Border Mail Column Wednesday 17 August 2011
Writing business letters isn’t the most exciting of topics, but is an important one for people whose work involves taking care of the written communication in their organisation.
There is the email, but for many reasons letters still need to be written.
Preparing some training on the topic I went looking for examples of how our business communication has changed over the years.
The search yielded me a gem with the catchy, and I’m sure at the time marketable title of “The Complete Letter Writer –Being a Comprehensive and Practical Guide and Assistant to Letter Writing.”
Published in 1902 its full title went on to promote that the book includes a ‘large collection of letters and forms adapted to all occasions….and embracing also a vast amount of information necessary to correct and make correspondence effective.’
The editor, Charles Walter Brown’s motivation to bring the book to the public was to address the lamentable decline in the art of letter writing.
‘The railway, the steamship, the telegraph and telephone, the science of phonography and the most wonderful instrument the type-writer are all helping to crowd letter writing out of the ordinary occupations of life.’
‘But in these busy days, brief notes – hastily written – telegrams, or telephonic messages, have to take the place of the old fashioned letter,’ he writes.
While not a business letter, this example of a letter from a father ‘remonstrating with his son’ caught my attention.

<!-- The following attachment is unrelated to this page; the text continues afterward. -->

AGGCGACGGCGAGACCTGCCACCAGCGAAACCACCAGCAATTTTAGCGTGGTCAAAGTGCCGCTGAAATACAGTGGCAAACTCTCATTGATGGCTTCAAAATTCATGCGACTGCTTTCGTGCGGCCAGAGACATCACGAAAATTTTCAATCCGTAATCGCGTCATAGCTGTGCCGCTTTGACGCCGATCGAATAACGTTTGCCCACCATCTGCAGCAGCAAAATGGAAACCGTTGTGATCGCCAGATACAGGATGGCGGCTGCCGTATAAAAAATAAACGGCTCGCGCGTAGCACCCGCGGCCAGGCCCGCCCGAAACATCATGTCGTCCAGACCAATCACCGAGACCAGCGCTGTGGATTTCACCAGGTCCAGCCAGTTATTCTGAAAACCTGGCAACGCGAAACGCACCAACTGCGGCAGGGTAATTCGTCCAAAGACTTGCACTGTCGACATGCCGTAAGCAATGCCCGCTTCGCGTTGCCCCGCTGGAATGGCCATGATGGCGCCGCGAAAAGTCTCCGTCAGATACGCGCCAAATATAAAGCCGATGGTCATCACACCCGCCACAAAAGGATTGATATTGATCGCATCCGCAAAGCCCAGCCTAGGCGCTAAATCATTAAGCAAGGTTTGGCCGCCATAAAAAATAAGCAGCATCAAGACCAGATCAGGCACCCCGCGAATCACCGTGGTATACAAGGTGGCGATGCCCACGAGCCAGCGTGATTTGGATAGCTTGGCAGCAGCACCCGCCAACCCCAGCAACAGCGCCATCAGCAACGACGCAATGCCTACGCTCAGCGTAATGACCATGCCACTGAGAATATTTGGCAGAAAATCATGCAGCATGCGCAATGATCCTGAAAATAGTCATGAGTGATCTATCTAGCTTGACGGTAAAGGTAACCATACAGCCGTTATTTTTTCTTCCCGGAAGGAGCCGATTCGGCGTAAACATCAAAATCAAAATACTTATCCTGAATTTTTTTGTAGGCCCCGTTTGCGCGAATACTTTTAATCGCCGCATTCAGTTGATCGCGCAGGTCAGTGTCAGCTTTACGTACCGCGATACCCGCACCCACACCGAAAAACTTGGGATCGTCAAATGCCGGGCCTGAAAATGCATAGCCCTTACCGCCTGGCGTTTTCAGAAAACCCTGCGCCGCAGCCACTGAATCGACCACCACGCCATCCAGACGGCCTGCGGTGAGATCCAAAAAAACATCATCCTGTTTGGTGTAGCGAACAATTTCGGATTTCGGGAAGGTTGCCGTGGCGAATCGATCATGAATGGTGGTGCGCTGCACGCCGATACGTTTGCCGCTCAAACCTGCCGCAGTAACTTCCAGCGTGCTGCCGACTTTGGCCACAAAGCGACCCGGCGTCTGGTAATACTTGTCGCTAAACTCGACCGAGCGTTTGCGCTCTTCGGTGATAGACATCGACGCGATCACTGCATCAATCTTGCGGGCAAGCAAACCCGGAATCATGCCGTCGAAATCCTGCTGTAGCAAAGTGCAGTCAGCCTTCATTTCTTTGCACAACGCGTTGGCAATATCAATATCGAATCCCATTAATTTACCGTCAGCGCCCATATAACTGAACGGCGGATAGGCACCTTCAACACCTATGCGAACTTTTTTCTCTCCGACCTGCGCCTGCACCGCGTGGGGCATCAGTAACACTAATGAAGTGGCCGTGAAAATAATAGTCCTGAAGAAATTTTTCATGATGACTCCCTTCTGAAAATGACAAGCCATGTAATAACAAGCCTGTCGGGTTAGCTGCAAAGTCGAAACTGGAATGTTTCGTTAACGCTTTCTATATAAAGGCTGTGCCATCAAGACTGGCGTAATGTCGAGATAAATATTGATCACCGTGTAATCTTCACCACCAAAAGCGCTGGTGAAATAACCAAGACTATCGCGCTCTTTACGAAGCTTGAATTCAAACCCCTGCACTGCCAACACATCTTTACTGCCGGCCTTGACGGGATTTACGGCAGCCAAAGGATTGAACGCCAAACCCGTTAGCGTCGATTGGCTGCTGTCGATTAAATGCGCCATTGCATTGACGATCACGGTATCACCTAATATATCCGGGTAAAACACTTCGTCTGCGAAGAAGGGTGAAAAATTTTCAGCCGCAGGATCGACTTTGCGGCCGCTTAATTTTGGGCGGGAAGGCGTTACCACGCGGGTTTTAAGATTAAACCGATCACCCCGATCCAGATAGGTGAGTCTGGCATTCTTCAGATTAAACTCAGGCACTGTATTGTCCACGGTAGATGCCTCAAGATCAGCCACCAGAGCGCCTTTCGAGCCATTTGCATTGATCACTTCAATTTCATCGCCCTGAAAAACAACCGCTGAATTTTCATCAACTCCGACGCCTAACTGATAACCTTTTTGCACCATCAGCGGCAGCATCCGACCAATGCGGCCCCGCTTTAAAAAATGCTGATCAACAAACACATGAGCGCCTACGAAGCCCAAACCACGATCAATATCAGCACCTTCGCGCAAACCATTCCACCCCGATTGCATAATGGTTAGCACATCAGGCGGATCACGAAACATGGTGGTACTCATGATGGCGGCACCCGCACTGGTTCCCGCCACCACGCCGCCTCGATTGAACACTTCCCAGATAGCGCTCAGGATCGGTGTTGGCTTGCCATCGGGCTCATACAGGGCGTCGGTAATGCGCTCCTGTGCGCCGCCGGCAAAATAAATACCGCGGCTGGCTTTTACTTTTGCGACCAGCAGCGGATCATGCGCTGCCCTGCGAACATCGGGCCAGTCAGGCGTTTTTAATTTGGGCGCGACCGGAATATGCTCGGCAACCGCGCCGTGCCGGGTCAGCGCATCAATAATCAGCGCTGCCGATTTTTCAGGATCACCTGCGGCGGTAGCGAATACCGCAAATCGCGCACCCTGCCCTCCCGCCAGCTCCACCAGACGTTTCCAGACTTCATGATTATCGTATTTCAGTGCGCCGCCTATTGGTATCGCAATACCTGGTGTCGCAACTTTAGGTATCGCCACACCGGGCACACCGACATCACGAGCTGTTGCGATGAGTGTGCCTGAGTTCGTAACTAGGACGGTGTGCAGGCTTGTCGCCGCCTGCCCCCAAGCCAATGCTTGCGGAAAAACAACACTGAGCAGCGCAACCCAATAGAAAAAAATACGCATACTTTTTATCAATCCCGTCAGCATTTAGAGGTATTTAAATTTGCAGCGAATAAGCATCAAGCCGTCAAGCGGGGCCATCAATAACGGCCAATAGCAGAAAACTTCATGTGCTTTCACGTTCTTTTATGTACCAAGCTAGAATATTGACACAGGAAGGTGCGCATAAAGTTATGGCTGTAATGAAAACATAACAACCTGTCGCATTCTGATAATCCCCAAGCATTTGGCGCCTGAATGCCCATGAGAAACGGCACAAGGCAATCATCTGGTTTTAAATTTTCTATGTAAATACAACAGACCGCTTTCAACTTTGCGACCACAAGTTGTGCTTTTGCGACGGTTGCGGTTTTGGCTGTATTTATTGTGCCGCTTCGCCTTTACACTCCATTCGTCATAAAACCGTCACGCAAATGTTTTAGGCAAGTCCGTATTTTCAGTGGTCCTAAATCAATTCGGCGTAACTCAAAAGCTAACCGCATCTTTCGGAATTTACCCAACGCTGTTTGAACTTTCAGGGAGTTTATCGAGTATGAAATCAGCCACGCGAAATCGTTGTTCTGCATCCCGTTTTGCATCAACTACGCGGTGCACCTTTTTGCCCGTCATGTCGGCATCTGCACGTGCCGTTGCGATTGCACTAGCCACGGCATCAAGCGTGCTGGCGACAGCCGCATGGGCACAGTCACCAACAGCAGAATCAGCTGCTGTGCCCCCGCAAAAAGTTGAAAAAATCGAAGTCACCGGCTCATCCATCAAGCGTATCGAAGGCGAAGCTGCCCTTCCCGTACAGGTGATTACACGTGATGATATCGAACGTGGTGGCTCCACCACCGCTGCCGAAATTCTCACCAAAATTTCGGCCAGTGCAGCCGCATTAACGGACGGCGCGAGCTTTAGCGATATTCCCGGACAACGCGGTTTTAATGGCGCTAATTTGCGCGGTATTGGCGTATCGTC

‘I am willing to believe that your faults so far are the result of thoughtlessness rather than vicious inclination; but you must reform your faults forthwith, or you will incur my serious displeasure.’ Signed, Your anxious father.’
The son responded accordingly, signing off ‘Your affectionate and repentant son.’
But I wonder what Mr Brown would make of our 21st century communication?
Although writing in various forms is the basis of my livelihood, it is some time since I wrote a letter using the simple tools of paper and pen.
My handwriting is not elegant; a fact I blame on years of taking notes when covering news, but it is no real reason for not taking the time to correspond in this way.
A greater challenge may be to find some suitable stationery on which to write these words and more often than not I’ll write an email or make a phone call.
Recently I could have taken advantage of an interactive community art project ‘Snail Mail My Email’ where I could send my email to a second person who would handwrite my message, and depending on the recipient, add the personal touch of a spray of perfume or cologne or a drawing.
The project’s aim was to cultivate the appreciation for the lost art of letter writing.
Closer to home the Melbourne ‘Women of Letters’ event brings together on a regular basis a diverse range of well known women: writers, actors and other women, and on one occasion men of note, to write a letter.
Audience participation is encouraged and envelopes and stamps are supplied for this creative fundraiser for the Victorian animal rescue member, Edgar’s Mission.
But, according to Pulitzer Prize for Commentary winner, US author, journalist and columnist Anna Quindlen, the reports of the death of the letter may be greatly exaggerated.
‘The age of technology has both revived the use of writing and provided ever more reasons for its spiritual solace. Emails are letters, after all, more lasting than phone calls, even if many of them r 2 cursory 4 u.’
Perhaps the lost art of letter writing is not lost at all.
“The Complete Letter Writer –Being a Comprehensive and Practical Guide and Assistant to Letter Writing.” can be downloaded here.